Brightsurf Science News & Current Events

February 15, 2015
Why do starburst galaxies 'burst'?
An international team of astronomers used ALMA to dissect a cluster of star-forming clouds at the heart of NGC 253, one of the nearest starburst galaxies to the Milky Way.

Vast majority of scientists believe in engagement on public policy debates
Scientists say they are facing a challenging time and 87 percent believe that scientists should take an active role in public policy debates.

Some bilinguals use emoticons more when chatting in non-native language
A research team has found that one group of bilingual speakers used emoticons more often when typing in their second language in casual, online communication than they did when typing in their native tongue.

UNL researcher: More infectious diseases emerging because of climate change
The appearance of infectious diseases in new places and new hosts is a predictable result of climate change.

Test your tweet skills with new website created by Cornell scientists
Using automated text analysis, Cornell University researchers have identified an array of features that can make a tweet more likely to get attention, and have created a website that will predict which version of a tweet will be more popular.

Cold-blooded animals grow bigger in the warm on land, but smaller in warm water
Scientists studying arthropods, the group of cold-blooded animals that includes crabs and insects, have found that individuals within species living on land tend to grow to a larger size in the warm and nearer the equator, but that the reverse is true of species found in water.

Poor decision-making can lead to cybersecurity breaches
Recent high-profile security breaches, such as those at Target, Anthem Inc. and Sony Pictures, have attracted scrutiny to how the seemingly minor decisions of individuals can have major cybersecurity consequences.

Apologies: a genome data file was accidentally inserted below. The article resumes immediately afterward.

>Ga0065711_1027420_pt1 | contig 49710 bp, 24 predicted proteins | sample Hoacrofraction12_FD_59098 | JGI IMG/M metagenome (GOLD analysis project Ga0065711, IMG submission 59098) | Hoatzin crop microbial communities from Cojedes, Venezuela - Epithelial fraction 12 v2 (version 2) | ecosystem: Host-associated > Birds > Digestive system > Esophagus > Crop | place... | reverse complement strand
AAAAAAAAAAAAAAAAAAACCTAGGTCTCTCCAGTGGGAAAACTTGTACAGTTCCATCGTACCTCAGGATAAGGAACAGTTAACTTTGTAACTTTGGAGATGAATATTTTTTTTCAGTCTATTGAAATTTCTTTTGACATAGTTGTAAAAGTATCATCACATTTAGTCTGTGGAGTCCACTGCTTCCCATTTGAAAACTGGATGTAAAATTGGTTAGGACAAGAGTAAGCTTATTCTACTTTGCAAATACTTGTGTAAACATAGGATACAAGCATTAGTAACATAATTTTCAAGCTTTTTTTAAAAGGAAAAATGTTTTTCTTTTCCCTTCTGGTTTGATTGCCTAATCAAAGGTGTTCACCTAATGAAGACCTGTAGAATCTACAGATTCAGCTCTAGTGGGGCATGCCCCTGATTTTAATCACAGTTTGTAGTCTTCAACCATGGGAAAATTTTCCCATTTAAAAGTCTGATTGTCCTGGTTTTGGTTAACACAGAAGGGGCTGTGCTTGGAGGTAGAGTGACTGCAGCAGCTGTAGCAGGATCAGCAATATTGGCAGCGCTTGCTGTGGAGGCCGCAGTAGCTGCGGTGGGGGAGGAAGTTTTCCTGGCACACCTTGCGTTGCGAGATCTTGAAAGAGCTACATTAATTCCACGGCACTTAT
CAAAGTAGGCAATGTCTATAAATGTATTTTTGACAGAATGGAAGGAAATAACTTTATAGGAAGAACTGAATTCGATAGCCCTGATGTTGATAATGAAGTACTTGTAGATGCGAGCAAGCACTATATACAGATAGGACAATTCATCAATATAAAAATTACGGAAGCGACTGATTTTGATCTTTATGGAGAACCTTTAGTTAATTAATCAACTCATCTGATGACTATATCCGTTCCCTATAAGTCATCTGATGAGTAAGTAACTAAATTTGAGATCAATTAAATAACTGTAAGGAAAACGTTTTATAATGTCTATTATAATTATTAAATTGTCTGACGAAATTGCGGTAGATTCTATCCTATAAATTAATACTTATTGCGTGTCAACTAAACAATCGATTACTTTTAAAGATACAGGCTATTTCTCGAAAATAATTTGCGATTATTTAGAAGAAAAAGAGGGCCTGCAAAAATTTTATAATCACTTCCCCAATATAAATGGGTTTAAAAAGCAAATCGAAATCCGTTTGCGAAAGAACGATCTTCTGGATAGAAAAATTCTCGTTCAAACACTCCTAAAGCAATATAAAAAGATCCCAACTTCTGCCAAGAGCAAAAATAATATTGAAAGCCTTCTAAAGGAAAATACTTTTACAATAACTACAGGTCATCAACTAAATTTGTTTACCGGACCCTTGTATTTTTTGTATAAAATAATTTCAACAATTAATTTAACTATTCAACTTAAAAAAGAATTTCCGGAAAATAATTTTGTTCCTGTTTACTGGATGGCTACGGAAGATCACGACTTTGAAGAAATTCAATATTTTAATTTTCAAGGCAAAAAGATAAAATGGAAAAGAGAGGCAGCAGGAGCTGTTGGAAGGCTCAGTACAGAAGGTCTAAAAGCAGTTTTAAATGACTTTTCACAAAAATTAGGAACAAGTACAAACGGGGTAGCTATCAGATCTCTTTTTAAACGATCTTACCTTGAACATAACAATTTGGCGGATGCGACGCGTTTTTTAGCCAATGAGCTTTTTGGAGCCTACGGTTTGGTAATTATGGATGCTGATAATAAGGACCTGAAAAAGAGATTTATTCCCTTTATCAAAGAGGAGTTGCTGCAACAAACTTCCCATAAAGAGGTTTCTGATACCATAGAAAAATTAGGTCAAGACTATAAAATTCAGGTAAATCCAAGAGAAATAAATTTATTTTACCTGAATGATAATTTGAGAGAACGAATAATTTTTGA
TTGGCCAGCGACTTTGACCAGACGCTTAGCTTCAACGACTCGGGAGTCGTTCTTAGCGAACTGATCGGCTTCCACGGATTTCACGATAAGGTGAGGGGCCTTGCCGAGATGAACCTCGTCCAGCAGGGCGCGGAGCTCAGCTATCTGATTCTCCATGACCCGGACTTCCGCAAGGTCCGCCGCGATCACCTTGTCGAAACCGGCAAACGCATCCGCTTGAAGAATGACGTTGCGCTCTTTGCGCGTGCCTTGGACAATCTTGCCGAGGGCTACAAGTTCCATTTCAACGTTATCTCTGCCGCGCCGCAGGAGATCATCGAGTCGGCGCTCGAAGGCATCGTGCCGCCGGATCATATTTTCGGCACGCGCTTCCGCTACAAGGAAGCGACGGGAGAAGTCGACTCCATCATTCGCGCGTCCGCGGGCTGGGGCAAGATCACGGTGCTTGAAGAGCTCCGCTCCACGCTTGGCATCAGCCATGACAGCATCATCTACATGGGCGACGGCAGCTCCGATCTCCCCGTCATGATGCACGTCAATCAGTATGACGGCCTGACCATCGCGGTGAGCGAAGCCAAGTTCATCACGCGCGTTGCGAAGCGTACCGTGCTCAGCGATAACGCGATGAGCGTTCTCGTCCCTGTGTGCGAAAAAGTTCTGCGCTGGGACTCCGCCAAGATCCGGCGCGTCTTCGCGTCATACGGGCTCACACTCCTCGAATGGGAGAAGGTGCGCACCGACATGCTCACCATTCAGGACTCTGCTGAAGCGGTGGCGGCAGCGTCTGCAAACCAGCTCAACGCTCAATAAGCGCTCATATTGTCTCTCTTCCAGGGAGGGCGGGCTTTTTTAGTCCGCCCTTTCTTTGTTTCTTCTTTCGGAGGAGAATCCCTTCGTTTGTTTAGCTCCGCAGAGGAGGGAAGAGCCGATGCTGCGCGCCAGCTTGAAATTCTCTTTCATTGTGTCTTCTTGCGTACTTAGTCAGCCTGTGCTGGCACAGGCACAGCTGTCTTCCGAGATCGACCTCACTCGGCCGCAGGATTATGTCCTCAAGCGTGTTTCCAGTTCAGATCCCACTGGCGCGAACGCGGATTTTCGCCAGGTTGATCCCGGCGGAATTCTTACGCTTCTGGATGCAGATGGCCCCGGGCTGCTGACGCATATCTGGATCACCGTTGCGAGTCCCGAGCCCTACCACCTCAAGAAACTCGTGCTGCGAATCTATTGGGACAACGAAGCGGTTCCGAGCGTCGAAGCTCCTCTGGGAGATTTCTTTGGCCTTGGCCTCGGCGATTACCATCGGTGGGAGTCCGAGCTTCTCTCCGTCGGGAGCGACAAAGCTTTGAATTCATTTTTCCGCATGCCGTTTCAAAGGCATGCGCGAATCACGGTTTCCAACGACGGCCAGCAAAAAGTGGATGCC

Human neural stem cells restore cognitive functions impaired by chemotherapy
Human neural stem cell treatments are showing promise for reversing learning and memory deficits after chemotherapy, according to UC Irvine radiation oncology researchers.

Associate Professor Stuart Tangye awarded a Fulbright scholarship
Associate Professor Stuart Tangye from Sydney's Garvan Institute of Medical Research has been awarded a prestigious scholarship by the Australian American Fulbright Commission, an educational and cultural exchange program underwritten by the Australian and US Governments.

AAAS symposium looks at how to bring big-data skills to academia
A session Feb. 15 at the American Association for the Advancement of Science annual meeting will explore how big data scientists can find careers at universities and within academic settings.

Engineer, physicist to turn the inner workings of living cells into 'molecular movies'
In back-to-back talks at the AAAS meeting, a chemical engineer and a physicist will describe how a chance meeting over lunch at an imaging workshop lead to QSTORM, a research project that aims to visualize the inner workings of cells in a new way.

An Italian cemetery may provide clues on cholera's evolution
A team of archaeologists and other researchers hope that an ancient graveyard in Italy can yield clues about the deadly bacterium that causes cholera.
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